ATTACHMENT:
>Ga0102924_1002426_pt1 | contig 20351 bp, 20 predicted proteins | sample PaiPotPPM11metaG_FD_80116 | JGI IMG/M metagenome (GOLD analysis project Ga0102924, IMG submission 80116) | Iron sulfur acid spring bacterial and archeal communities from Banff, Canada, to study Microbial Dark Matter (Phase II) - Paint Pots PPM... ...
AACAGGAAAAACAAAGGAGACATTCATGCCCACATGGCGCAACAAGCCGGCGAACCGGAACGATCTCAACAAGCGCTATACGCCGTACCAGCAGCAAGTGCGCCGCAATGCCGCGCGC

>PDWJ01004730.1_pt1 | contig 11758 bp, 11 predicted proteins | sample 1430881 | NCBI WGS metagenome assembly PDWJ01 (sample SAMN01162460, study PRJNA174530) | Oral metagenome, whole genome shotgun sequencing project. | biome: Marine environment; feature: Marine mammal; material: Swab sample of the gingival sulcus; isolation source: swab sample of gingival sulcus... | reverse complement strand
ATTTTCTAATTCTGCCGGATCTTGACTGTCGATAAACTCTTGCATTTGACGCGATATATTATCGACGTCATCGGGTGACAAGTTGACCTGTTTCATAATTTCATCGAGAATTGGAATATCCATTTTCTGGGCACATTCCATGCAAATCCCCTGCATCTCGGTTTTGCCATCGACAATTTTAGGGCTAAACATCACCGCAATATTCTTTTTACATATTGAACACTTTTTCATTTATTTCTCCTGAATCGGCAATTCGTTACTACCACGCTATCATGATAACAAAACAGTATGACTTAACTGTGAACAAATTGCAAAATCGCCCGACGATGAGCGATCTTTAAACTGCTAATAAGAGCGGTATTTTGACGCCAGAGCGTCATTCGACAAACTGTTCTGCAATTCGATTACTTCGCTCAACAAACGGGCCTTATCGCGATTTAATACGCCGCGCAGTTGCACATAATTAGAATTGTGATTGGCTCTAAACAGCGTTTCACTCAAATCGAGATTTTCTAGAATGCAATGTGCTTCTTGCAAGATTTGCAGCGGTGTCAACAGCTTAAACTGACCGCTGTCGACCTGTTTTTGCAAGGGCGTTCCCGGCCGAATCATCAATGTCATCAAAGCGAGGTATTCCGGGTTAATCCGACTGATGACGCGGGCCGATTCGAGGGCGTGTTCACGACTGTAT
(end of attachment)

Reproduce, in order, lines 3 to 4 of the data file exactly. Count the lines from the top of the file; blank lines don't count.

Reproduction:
>PDWJ01004730.1_pt1 | contig 11758 bp, 11 predicted proteins | sample 1430881 | NCBI WGS metagenome assembly PDWJ01 (sample SAMN01162460, study PRJNA174530) | Oral metagenome, whole genome shotgun sequencing project. | biome: Marine environment; feature: Marine mammal; material: Swab sample of the gingival sulcus; isolation source: swab sample of gingival sulcus... | reverse complement strand
ATTTTCTAATTCTGCCGGATCTTGACTGTCGATAAACTCTTGCATTTGACGCGATATATTATCGACGTCATCGGGTGACAAGTTGACCTGTTTCATAATTTCATCGAGAATTGGAATATCCATTTTCTGGGCACATTCCATGCAAATCCCCTGCATCTCGGTTTTGCCATCGACAATTTTAGGGCTAAACATCACCGCAATATTCTTTTTACATATTGAACACTTTTTCATTTATTTCTCCTGAATCGGCAATTCGTTACTACCACGCTATCATGATAACAAAACAGTATGACTTAACTGTGAACAAATTGCAAAATCGCCCGACGATGAGCGATCTTTAAACTGCTAATAAGAGCGGTATTTTGACGCCAGAGCGTCATTCGACAAACTGTTCTGCAATTCGATTACTTCGCTCAACAAACGGGCCTTATCGCGATTTAATACGCCGCGCAGTTGCACATAATTAGAATTGTGATTGGCTCTAAACAGCGTTTCACTCAAATCGAGATTTTCTAGAATGCAATGTGCTTCTTGCAAGATTTGCAGCGGTGTCAACAGCTTAAACTGACCGCTGTCGACCTGTTTTTGCAAGGGCGTTCCCGGCCGAATCATCAATGTCATCAAAGCGAGGTATTCCGGGTTAATCCGACTGATGACGCGGGCCGATTCGAGGGCGTGTTCACGACTGTAT